A Closer Look At Your Health: Preventing norovirus

(Note: A Closer Look At Your Health airs at 6:50 a.m. most Tuesdays on KBOI News Radio 670. This is an edited transcript of the segment that aired April 5.)

This nasty little virus tends to be thought of as a cruise ship illness because outbreaks on ships sound like a terrible vacation — and that’s when the media tends to cover it the most. But for most of us, there’s a better chance of becoming infected in restaurants, long-term care facilities like nursing homes and in other places where people gather and share bathrooms, including day cares, schools, camps, and big events. It’s so highly contagious – a very small amount of the virus can make you sick. It’s estimated that a person will get norovirus five times in their life.

What does norovirus do to us?

It’s not pleasant. Norovirus causes gastroenteritis, which is an inflammation of the stomach and intestines. That leads to stomach cramping, nausea, vomiting, and diarrhea. The virus is found in the vomit and stool of infected people. Other symptoms include stomach pain, fever, headache and body aches. 

Who is at risk?

Everyone is at risk, but the very young and old and those with chronic conditions are more likely to get sick. Norovirus is the most common cause of gastroenteritis in the United States. The Centers for Disease Control and Prevention estimates that 19 to 21 million cases of acute gastroenteritis are caused by norovirus each year. Most people recover in about three days, but the virus causes up to about 70,000 hospitalizations and up to 800 deaths a year in the United States.

How does a person become infected?

People get norovirus from contaminated drinks and foods, including undercooked oysters and shellfish and fresh produce, from stool or vomit from a sick food handler who didn’t wash their hands properly, by touching contaminated things like doorknobs and then putting fingers in mouths, or by having direct contact with someone who is infected.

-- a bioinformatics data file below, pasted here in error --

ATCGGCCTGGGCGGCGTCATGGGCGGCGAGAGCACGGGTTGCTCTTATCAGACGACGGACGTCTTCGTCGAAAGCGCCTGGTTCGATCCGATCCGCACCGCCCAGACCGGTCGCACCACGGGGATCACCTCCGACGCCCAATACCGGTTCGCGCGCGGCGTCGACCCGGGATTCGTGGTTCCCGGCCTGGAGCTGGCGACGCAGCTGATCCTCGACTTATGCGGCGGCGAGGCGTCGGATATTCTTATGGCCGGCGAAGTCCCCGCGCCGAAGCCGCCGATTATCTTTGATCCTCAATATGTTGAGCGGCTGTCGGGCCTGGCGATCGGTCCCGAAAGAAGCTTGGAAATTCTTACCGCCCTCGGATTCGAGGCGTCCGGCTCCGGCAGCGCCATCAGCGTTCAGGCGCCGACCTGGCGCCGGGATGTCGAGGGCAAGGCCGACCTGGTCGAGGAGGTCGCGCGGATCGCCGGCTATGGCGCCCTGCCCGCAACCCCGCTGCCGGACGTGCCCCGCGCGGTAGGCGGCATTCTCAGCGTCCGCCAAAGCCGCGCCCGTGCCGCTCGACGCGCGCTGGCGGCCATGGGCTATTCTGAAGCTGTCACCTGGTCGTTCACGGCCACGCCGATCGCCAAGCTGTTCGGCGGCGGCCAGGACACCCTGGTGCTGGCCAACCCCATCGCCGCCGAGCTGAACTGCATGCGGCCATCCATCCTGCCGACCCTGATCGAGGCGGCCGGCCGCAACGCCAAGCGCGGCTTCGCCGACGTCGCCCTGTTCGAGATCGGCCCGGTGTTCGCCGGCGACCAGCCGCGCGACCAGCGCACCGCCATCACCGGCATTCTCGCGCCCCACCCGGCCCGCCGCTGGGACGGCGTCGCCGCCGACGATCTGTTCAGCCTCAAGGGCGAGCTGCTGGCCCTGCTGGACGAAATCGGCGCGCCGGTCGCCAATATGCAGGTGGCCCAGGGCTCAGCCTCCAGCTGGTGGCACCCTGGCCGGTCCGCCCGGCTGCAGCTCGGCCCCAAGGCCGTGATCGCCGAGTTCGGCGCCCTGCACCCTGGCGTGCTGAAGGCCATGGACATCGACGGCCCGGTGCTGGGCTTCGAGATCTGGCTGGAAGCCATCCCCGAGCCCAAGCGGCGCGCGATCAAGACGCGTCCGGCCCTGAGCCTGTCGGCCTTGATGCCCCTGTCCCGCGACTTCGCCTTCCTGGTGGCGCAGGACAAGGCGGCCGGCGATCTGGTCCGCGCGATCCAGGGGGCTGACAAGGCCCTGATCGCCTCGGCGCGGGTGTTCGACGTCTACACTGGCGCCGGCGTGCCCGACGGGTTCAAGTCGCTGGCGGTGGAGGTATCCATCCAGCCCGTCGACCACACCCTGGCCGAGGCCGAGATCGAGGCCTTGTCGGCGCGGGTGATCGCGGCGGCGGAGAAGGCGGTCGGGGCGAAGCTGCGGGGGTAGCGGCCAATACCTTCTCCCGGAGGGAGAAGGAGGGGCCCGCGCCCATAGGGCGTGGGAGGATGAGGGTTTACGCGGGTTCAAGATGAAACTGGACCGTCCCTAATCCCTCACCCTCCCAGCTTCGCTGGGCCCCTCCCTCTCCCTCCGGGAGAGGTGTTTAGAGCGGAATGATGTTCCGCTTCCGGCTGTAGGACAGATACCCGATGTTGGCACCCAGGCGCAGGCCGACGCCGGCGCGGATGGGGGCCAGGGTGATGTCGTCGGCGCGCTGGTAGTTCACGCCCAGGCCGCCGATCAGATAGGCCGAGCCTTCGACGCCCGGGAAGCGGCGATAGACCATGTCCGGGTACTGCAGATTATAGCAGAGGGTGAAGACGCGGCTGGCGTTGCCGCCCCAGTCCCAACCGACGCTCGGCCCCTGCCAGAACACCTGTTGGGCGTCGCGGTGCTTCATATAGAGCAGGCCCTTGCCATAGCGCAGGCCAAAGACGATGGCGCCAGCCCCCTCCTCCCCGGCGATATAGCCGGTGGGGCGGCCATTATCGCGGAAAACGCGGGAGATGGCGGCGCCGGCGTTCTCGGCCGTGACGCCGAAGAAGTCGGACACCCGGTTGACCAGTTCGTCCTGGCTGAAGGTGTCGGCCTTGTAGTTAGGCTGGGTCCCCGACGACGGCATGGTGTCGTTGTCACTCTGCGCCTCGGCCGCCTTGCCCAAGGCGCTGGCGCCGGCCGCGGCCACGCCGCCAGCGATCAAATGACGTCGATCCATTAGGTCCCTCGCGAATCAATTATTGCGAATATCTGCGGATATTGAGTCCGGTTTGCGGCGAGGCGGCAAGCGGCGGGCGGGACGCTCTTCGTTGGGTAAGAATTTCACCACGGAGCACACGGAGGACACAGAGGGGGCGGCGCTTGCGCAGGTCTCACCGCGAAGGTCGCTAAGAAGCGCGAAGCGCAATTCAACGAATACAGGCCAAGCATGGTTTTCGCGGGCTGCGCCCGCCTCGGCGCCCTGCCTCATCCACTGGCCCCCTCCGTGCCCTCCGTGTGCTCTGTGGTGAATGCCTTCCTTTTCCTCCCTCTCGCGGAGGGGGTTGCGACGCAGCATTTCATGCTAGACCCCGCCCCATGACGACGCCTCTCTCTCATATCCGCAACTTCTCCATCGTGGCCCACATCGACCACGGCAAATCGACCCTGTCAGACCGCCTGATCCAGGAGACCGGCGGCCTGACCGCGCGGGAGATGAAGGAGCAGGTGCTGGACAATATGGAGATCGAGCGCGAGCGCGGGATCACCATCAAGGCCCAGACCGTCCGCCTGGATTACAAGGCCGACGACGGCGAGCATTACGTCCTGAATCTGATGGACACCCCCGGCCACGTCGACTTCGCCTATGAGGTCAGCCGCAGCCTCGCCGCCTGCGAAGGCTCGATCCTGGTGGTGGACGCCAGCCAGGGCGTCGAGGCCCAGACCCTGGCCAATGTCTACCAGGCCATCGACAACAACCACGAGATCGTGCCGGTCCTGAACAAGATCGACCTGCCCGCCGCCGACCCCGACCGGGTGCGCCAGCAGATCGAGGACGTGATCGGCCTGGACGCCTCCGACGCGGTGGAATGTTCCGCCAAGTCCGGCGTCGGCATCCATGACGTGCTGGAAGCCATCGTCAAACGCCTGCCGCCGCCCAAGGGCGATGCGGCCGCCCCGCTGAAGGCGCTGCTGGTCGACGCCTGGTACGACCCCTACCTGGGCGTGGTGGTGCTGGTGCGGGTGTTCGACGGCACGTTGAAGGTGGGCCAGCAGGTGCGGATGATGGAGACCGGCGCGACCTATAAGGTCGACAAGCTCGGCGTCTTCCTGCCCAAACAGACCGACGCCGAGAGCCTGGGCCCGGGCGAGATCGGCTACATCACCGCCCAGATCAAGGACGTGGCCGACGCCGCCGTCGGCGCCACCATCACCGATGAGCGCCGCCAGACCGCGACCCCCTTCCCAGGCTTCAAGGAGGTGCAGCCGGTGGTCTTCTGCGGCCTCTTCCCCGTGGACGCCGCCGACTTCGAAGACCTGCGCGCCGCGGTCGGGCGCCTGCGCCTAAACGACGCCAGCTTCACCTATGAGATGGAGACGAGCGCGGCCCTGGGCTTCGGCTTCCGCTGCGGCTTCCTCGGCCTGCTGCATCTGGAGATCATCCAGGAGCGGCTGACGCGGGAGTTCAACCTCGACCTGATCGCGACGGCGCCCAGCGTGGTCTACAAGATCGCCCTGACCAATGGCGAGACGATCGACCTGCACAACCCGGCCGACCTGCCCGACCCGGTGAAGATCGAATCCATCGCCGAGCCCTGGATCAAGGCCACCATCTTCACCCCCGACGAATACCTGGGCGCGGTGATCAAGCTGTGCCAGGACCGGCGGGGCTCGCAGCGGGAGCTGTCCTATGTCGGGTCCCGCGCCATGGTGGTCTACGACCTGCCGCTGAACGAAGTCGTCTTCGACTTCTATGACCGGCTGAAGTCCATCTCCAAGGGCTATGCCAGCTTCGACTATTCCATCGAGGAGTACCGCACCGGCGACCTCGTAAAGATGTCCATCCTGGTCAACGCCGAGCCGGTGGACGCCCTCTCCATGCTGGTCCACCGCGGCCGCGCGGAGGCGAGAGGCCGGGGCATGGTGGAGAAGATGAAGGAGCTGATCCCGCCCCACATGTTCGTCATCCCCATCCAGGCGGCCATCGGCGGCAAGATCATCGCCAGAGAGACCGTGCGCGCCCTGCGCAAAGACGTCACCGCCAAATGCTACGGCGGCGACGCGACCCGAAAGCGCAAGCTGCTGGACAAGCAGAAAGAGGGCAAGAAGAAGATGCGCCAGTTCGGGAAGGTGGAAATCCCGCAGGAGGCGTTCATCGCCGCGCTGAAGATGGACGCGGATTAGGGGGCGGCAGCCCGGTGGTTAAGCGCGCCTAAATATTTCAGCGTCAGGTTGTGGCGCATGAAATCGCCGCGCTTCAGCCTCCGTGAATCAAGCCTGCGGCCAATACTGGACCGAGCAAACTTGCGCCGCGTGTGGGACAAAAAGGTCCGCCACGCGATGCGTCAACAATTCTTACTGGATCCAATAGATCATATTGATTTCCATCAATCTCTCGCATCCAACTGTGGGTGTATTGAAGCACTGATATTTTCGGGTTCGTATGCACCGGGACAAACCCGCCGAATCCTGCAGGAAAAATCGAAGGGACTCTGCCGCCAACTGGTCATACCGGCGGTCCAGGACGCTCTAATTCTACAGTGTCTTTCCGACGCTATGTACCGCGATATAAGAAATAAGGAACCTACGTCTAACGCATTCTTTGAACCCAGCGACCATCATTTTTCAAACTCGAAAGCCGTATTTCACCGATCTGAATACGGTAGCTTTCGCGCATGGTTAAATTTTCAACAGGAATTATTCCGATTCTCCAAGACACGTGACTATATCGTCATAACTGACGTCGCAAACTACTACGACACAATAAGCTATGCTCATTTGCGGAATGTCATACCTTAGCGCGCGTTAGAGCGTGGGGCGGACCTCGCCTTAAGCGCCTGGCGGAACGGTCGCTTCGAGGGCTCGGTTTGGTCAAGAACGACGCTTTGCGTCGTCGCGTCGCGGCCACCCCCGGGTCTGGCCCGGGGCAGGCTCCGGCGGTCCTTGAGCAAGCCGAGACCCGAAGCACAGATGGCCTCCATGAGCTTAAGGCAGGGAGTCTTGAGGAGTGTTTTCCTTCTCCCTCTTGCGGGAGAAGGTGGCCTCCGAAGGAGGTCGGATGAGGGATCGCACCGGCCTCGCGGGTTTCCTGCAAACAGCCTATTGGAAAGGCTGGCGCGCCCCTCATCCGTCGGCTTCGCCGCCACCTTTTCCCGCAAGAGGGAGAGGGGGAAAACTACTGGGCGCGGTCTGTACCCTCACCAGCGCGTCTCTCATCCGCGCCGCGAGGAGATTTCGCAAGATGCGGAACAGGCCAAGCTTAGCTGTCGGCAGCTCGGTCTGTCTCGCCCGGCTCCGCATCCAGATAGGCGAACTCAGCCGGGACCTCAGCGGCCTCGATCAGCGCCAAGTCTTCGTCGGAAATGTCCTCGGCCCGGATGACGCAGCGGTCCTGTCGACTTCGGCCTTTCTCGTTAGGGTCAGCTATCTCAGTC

How long are people contagious?

They are most contagious from when they start to feel sick until at least three days after they recover. Some people are contagious for even longer. That’s why it’s so important to stay home when you feel sick. If you think you have norovirus, see your doctor, but also make sure to drink plenty of fluids to avoid dehydration, which can set in quickly.

So how can we protect ourselves?

There is no vaccine to prevent it or any medication to treat it. The best way to protect yourself is to wash your hands often, but especially after using the toilet or changing a diaper, and always before eating or preparing food. Other ways to reduce the risk of infection include thoroughly washing fruits and vegetables, and cooking oysters and other shellfish thoroughly before eating them. Also, don’t prepare food for others while you are sick and for at least three days after you recover. Potentially contaminated surfaces should be cleaned with a bleach-based cleaner or other disinfectant labelled as EPA-registered against norovirus. Any contaminated clothing or blankets also should be washed and dried.

Resources:

 

 

 

 

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